April 22, 2018 • Life for Leaders
Listen to my instruction and be wise;
do not disregard it.
Do you value the voice of your team members? Take a moment and intentionally reflect on this question. When they speak, do you actually stop to listen to what they are saying, or are you merely seeking to check off the “sought counsel” box? Do you feel that you can trust the insight that they give you? Leaders sometimes lament that good help is hard to find. If this is true, this also means that you must work to keep this good help once you find it.
A good team is filled with strong, qualified, and gifted members who show up because they resonate with the vision. In fact, most good members come on board because they resonate with your vision and know they have something to offer that can enhance it. Money is not the main inspiration that draws them to your work—this is true of especially the most gifted members. They usually have other options financially and professionally, outside of your vision. They could spend their time anywhere—and yet they willingly and happily give of their time and resources to assist you in leading your vision. These talented members have a lot of wisdom, and all they want is for you to appreciate the value of their insight. In essence, they want you to genuinely value their voice.
As a fellow leader, let me help us. Sometimes we are guilty of devaluing and undermining the team members that we lead. We ask for their insights and then completely disregard their counsel. We keep things too close to the vest, and we only bring the team member in to “fix it” only after it has become an unmanageable crisis. And sadly, some leaders even throw their team under the bus to personally save face. Those who lead consistently with these shortfalls are in danger of exhausting the trust and capital of their team members. If good teams ever get to this point of exhaustion and frustration, paying them their worth will not be enough to keep them. You will have to show them that you truly value the gifts and insight that they bring to the vision.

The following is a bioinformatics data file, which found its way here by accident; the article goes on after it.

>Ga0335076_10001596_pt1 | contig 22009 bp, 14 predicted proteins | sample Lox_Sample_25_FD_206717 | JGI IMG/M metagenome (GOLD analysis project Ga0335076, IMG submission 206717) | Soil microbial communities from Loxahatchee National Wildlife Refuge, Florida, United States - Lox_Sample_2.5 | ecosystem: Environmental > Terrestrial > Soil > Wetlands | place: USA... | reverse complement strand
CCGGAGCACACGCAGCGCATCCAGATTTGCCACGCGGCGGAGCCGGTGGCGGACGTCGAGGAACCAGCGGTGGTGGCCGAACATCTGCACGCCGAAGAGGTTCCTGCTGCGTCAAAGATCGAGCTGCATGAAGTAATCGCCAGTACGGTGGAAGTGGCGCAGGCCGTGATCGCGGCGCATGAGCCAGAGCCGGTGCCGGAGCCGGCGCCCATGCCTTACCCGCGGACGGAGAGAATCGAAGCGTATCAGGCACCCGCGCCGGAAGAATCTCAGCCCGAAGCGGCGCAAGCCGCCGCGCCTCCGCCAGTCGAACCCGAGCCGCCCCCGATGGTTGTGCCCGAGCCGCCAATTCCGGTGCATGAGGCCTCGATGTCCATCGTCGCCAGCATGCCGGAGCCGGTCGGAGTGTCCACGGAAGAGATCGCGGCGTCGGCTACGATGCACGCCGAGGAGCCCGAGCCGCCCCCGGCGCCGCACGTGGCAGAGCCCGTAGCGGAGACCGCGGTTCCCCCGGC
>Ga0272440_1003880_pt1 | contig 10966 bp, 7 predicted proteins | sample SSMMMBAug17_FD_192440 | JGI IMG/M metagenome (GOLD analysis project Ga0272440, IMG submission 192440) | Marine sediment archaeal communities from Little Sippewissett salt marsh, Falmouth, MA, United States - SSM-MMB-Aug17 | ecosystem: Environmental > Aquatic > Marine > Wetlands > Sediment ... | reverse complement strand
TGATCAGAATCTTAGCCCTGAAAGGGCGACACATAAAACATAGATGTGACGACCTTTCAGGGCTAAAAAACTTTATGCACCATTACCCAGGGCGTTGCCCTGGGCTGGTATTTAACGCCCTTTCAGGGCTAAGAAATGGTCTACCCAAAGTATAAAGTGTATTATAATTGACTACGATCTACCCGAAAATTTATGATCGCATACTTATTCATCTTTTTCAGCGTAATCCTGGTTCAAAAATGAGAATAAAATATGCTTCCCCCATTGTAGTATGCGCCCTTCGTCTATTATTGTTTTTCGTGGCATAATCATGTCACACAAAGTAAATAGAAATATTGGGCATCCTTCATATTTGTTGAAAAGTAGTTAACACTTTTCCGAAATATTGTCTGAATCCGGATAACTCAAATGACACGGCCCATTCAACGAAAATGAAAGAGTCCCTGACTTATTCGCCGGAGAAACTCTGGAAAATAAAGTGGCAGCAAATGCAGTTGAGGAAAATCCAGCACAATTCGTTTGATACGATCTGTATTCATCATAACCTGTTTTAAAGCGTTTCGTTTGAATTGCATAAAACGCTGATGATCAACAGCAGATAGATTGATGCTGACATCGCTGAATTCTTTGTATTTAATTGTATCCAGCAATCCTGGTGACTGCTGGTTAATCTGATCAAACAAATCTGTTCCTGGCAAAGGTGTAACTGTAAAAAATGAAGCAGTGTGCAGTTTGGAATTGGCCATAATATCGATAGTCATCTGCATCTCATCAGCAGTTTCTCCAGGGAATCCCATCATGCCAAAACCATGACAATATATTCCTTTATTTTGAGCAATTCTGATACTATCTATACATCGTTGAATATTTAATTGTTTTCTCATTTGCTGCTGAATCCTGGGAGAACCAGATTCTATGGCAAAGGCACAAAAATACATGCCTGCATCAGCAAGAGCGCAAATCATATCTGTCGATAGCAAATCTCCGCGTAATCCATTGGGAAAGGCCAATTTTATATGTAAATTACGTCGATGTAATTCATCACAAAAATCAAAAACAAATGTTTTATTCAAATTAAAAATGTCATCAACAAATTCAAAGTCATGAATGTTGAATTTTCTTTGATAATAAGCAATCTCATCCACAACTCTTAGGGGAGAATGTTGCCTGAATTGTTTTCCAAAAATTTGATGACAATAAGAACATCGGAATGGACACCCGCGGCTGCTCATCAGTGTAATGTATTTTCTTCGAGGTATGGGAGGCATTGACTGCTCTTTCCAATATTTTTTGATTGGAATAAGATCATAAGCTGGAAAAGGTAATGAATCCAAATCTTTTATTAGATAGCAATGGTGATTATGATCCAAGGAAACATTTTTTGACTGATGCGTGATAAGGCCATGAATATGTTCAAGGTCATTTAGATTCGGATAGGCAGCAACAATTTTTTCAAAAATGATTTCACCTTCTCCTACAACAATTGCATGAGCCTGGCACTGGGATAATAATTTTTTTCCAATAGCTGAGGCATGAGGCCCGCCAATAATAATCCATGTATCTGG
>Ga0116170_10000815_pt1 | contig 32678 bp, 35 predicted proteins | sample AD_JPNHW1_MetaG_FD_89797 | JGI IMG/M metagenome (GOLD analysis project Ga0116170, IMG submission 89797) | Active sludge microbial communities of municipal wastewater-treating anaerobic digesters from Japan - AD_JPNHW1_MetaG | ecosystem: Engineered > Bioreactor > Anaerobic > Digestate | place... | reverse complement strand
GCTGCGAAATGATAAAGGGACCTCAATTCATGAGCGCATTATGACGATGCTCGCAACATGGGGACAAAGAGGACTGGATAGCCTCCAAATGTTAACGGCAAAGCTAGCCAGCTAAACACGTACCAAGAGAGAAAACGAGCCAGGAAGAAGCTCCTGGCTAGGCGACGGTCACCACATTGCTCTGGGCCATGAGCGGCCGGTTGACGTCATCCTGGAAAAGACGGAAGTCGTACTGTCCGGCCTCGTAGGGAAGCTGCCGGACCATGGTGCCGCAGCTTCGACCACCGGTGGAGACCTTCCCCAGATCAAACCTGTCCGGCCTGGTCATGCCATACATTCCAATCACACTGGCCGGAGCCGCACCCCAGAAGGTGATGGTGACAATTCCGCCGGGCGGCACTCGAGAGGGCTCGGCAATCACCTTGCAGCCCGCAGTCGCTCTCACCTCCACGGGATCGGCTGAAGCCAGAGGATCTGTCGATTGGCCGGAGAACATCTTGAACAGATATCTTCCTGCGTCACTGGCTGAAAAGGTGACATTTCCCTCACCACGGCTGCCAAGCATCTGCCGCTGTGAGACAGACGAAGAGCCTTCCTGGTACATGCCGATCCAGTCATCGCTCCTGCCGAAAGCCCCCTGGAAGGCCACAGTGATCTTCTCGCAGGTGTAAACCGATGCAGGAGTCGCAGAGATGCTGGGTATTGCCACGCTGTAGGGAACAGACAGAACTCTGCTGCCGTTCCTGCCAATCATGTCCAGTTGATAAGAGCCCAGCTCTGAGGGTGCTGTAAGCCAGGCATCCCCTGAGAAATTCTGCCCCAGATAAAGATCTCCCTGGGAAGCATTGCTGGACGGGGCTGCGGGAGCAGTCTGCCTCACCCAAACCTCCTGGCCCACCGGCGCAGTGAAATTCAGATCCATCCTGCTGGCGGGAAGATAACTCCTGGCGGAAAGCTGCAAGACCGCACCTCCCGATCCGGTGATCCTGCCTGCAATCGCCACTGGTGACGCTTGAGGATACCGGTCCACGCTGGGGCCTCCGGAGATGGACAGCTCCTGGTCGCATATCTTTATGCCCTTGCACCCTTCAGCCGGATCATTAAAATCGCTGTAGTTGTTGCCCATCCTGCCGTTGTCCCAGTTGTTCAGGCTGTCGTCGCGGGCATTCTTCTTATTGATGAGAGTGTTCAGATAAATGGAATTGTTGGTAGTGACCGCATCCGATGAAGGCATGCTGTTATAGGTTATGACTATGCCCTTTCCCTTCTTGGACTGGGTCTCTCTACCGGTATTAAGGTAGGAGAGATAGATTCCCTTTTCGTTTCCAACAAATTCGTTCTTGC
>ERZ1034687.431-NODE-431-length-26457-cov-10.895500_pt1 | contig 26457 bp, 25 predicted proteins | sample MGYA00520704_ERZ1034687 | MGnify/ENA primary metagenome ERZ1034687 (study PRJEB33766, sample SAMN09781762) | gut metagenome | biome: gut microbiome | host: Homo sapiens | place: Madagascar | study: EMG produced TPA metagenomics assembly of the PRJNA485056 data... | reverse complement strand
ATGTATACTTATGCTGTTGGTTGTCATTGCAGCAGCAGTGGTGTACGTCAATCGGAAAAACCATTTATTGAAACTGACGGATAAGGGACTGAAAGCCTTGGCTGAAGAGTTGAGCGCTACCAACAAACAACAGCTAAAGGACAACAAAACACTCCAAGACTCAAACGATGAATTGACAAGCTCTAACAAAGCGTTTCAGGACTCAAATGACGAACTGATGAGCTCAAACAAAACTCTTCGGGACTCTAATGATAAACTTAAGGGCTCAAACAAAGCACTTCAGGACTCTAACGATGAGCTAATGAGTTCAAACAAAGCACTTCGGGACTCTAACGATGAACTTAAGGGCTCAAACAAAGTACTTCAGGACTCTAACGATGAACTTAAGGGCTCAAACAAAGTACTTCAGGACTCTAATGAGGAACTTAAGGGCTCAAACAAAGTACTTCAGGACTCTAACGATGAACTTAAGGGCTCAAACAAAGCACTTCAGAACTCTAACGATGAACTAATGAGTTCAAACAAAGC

So how do we do better?
1. Strive to be more disciplined as a leader.
If you and your team establish a system of protocols or ways of operating, then stick with the plan. Don’t seek the shortcuts or try to circumvent the agreed upon process. These measures, though binding, are meant to help you and your vision.
2. Seek counsel early.
Leading by crisis exhausts your good help. Their time and talents are valuable and deserve to be respected. When you have a great idea, it is often best to write it down and then plot it out with your team. Give them stake in the project by coming to them early and plotting out the best way and time to carry out your idea.
3. Give them space to work your vision.
If your team is good, then it goes without saying that they are capable and qualified to handle their tasks. Micromanaging and undercutting their process hinders their ability to give you their best. If you brought them on the team, value their voice and give them room to work. Every now and then it helps when we as leaders learn to manage our own anxieties and allow the time necessary for things to develop.
If you don’t already value the voice of your team, you should start doing so.
God, we stop to consider that you entrust your works into our hands daily. You value what we bring to our partnership with you. Now give us the grace to extend that same trust and respect to those we are called to lead. We pray these things in Jesus’s name, Amen.
This is an excellent article. I would love to share it with my connections on LinkedIn. I see that it is shareable on Facebook, is there a LinkedIn page as well?